I recently switched my business email to the free Google Apps. This means I get most of the same advantages as a Gmail account, but the emails are at FiddlerStudios.com. This is awesome because I love Gmail, but want the professionalism of an email at my domain.
I also wanted one other thing that made the final difference: separation between personal and business. Email takes up way to much of my day and is often a distraction. But unfortunately, I can’t just close my email for most of the day like many experts such as Tim Ferriss recommend, because too much of my work is done inside my inbox or pulling information from client emails to put on their website, into designs, etc. So what I needed was a separate Gmail account for business. Getting personal and business email in the same inbox was very ineffective and distracting.
So here’s how to do it:
The trick is a little program called Gmail Backup. It’s fairly easy to use: you just go to your Gmail settings and turn on IMAP under “Forwarding and POP/IMAP.” Then install this little program and run it. Input your Gmail login info, followed by selecting the folder where you’d like all your email saved. Then select dates (I looked up the oldest email in my account and put that as the “Since date”). Finally, click “Backup.” It may take several hours (mine did) to download all the emails, attachments, etc. from your account, but once it does, you just repeat the process: enable IMAP, input login credentials, etc, but this time for your new Google Apps account. And click the “Restore” button at the end instead. Now all that data you downloaded, will be backed-up to your new Google Apps account.
On the Gmail Backup site, it says that there is an issue and that it will not retrieve nested or sub-labels from Gmail properly. I didn’t find this to be an issue. I think that upgrades to Gmail on Google’s end have eliminated this issue because sub labels are treated with a “-” instead of a “/” nowadays. So the label “business” with a sub-label (or nested label) of “invoices” used to look like “business/invoices”, but now is “business-invoices.” Thus eliminating Gmail Backup’s issue.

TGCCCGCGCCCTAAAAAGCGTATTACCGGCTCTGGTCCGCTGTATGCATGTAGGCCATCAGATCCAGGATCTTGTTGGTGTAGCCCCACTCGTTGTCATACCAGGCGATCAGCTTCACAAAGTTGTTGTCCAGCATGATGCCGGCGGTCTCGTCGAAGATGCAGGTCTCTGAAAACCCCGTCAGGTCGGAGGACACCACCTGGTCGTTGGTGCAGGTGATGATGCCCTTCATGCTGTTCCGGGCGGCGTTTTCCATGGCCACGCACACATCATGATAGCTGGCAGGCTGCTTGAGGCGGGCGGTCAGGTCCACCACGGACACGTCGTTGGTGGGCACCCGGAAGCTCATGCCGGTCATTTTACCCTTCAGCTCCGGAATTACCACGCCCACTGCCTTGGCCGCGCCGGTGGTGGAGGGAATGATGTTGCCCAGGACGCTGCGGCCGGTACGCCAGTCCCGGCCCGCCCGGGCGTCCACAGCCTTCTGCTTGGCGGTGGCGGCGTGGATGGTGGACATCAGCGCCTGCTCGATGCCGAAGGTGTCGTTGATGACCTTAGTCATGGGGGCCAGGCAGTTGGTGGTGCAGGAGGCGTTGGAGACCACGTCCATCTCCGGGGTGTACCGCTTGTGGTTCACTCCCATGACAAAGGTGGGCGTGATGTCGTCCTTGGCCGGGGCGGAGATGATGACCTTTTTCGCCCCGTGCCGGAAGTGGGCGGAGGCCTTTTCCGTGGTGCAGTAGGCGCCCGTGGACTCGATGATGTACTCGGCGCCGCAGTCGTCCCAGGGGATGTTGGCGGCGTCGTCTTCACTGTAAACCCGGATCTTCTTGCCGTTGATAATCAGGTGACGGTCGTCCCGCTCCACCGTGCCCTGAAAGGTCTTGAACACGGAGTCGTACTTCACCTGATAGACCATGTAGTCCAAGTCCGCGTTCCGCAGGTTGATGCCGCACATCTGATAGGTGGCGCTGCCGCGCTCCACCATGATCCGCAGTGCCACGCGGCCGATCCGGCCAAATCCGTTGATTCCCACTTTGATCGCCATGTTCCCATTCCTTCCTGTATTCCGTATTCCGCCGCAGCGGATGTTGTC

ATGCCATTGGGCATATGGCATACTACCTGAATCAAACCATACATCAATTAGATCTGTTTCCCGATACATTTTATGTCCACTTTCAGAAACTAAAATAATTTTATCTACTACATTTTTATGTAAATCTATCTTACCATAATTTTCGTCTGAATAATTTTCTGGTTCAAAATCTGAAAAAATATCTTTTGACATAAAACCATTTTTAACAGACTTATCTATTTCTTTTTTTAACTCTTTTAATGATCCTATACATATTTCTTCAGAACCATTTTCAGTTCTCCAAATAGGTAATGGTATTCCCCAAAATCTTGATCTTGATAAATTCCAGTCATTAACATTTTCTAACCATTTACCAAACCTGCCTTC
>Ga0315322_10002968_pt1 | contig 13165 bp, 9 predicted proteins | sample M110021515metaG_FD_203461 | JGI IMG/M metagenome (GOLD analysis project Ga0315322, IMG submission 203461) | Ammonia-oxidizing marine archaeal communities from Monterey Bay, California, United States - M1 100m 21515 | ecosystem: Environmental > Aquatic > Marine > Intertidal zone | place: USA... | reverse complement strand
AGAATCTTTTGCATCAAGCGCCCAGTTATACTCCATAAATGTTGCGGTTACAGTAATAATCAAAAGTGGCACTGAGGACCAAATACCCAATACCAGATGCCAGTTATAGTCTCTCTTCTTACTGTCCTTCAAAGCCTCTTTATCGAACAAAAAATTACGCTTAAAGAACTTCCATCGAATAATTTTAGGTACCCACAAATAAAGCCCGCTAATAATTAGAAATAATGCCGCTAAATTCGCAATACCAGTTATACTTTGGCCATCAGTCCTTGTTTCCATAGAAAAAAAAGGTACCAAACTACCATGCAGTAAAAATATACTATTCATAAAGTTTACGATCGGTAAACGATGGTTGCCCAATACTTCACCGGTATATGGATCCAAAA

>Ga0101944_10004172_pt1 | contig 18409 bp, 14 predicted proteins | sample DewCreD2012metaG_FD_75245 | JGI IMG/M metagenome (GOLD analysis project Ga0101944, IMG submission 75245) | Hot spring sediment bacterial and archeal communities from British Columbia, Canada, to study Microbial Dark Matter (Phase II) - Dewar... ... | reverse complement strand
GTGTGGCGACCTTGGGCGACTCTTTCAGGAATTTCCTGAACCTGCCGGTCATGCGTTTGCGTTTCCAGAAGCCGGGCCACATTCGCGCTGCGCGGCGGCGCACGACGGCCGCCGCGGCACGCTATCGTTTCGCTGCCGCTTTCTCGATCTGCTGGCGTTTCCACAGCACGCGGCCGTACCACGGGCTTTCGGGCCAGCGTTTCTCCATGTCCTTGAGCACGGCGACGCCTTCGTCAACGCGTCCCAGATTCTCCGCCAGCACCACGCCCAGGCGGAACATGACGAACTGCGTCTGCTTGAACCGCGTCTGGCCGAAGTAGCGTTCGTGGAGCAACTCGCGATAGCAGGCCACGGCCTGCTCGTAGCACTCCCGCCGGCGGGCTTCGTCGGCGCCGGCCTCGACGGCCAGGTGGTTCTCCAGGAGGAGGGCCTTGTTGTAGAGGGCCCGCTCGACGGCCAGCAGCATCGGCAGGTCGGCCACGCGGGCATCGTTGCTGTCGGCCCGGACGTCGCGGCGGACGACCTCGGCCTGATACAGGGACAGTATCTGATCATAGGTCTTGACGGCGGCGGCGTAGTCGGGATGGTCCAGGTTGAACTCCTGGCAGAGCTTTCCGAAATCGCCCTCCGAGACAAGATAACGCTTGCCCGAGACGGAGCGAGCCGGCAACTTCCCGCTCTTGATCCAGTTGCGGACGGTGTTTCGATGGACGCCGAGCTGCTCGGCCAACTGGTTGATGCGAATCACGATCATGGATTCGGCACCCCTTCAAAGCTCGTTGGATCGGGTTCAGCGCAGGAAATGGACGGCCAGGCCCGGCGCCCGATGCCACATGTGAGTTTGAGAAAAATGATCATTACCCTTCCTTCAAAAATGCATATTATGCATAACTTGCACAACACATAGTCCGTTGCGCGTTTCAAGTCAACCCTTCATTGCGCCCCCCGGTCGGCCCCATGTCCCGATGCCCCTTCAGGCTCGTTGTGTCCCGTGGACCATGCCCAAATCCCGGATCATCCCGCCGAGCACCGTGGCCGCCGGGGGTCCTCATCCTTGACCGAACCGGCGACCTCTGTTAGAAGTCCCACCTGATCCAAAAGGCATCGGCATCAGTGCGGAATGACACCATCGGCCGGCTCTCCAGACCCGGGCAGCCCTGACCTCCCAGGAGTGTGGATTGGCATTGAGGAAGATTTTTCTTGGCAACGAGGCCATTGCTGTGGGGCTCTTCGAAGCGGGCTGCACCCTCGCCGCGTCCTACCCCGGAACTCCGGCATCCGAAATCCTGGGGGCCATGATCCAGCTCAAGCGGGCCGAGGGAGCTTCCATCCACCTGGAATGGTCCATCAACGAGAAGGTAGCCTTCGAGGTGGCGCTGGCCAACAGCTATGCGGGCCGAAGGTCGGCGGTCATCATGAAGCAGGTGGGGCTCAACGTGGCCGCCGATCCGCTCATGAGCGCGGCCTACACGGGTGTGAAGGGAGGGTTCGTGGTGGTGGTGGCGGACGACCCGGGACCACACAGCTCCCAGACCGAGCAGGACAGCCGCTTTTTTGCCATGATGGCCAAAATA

Here’s the tricky part: eliminating biz email from your personal Gmail, and personal email from your business Google Apps email. I had been having all email that came to my business email, labeled under a “business” label using a filter in Gmail. So in my personal, it was fairly easy: just select the label, and click “Delete.” Another route is to run a filter based on the business email. I used that tactic in the biz account: filtering all email sent or received by my personal email address(es). I quickly ran though some of that to ensure nothing I wanted in my biz account would be deleted, then gave it all a label like “delete.” Then I simply checked the checkbox button to select everything in that label, followed by clicking the link that said something like “Select all 3,356 conversations in ‘Delete’” and clicked the Delete button.
That was it: no business in my personal, and no personal in my business. In the intervening weeks I can say it’s been far more effective and many times less distracting. Plus with Google’s easy “account switching” feature I can still switch easily enough if needed, I’m just not distracted by personal emails all day when I’m trying to work.
I spent a little over an hour this morning chasing down bugs in some great Chrome extensions I really like to use. The first was that I discovered that if I have the Xobni (very helpful contacts manager for Gmail) OR the Boomerang (excellent Gmail plugin that lets you schedule messages to be sent later, or return messages to your inbox at a later date) extensions enabled along with one called Measure It, then Shift+click in Gmail to open something in a new window stopped working. The solution is simple, uninstall Measure It. But finding out that it was the problem was much more difficult. I had to disable all my extensions in Chrome and then turn on a few at a time until I figured out which combination was causing the issue.
I really like Boomerang a lot and am learning to like Xobni more and more (but wish they’d implement some of Rapportive’s features or just let it work alongside Rapportive), but opening stuff in a new window is critical to be able to see the original email and respond to it at the same time, etc. So it’s good to have all that functionality back.